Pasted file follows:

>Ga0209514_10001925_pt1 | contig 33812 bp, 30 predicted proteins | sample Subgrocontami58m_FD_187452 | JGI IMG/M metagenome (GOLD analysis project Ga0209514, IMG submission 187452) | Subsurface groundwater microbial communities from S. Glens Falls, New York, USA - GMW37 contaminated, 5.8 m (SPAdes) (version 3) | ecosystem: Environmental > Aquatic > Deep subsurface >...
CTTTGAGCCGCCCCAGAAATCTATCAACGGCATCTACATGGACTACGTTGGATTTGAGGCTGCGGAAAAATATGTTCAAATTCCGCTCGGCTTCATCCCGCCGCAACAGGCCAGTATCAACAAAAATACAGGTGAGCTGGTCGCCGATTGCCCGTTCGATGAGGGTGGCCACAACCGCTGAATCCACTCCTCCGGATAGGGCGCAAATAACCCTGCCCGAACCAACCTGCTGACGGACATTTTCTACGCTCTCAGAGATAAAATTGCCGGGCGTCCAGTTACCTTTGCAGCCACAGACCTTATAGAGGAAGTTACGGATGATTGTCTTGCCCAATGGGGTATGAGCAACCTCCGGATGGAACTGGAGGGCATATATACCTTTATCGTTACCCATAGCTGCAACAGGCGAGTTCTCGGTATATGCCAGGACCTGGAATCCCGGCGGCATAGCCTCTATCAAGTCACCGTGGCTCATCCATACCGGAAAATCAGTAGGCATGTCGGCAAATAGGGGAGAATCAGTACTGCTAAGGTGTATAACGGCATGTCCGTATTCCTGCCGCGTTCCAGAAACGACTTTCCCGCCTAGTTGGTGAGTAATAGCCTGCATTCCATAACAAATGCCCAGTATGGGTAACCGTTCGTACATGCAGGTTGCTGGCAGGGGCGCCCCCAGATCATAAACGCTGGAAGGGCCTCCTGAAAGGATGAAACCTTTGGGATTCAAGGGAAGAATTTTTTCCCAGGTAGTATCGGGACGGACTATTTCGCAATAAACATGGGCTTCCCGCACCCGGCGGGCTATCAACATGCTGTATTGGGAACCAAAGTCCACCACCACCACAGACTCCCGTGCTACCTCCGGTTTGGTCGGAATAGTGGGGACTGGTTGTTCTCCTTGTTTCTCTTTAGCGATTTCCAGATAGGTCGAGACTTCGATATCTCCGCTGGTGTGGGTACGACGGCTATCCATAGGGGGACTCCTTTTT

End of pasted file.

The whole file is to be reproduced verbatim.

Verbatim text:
>Ga0209514_10001925_pt1 | contig 33812 bp, 30 predicted proteins | sample Subgrocontami58m_FD_187452 | JGI IMG/M metagenome (GOLD analysis project Ga0209514, IMG submission 187452) | Subsurface groundwater microbial communities from S. Glens Falls, New York, USA - GMW37 contaminated, 5.8 m (SPAdes) (version 3) | ecosystem: Environmental > Aquatic > Deep subsurface >...
CTTTGAGCCGCCCCAGAAATCTATCAACGGCATCTACATGGACTACGTTGGATTTGAGGCTGCGGAAAAATATGTTCAAATTCCGCTCGGCTTCATCCCGCCGCAACAGGCCAGTATCAACAAAAATACAGGTGAGCTGGTCGCCGATTGCCCGTTCGATGAGGGTGGCCACAACCGCTGAATCCACTCCTCCGGATAGGGCGCAAATAACCCTGCCCGAACCAACCTGCTGACGGACATTTTCTACGCTCTCAGAGATAAAATTGCCGGGCGTCCAGTTACCTTTGCAGCCACAGACCTTATAGAGGAAGTTACGGATGATTGTCTTGCCCAATGGGGTATGAGCAACCTCCGGATGGAACTGGAGGGCATATATACCTTTATCGTTACCCATAGCTGCAACAGGCGAGTTCTCGGTATATGCCAGGACCTGGAATCCCGGCGGCATAGCCTCTATCAAGTCACCGTGGCTCATCCATACCGGAAAATCAGTAGGCATGTCGGCAAATAGGGGAGAATCAGTACTGCTAAGGTGTATAACGGCATGTCCGTATTCCTGCCGCGTTCCAGAAACGACTTTCCCGCCTAGTTGGTGAGTAATAGCCTGCATTCCATAACAAATGCCCAGTATGGGTAACCGTTCGTACATGCAGGTTGCTGGCAGGGGCGCCCCCAGATCATAAACGCTGGAAGGGCCTCCTGAAAGGATGAAACCTTTGGGATTCAAGGGAAGAATTTTTTCCCAGGTAGTATCGGGACGGACTATTTCGCAATAAACATGGGCTTCCCGCACCCGGCGGGCTATCAACATGCTGTATTGGGAACCAAAGTCCACCACCACCACAGACTCCCGTGCTACCTCCGGTTTGGTCGGAATAGTGGGGACTGGTTGTTCTCCTTGTTTCTCTTTAGCGATTTCCAGATAGGTCGAGACTTCGATATCTCCGCTGGTGTGGGTACGACGGCTATCCATAGGGGGACTCCTTTTT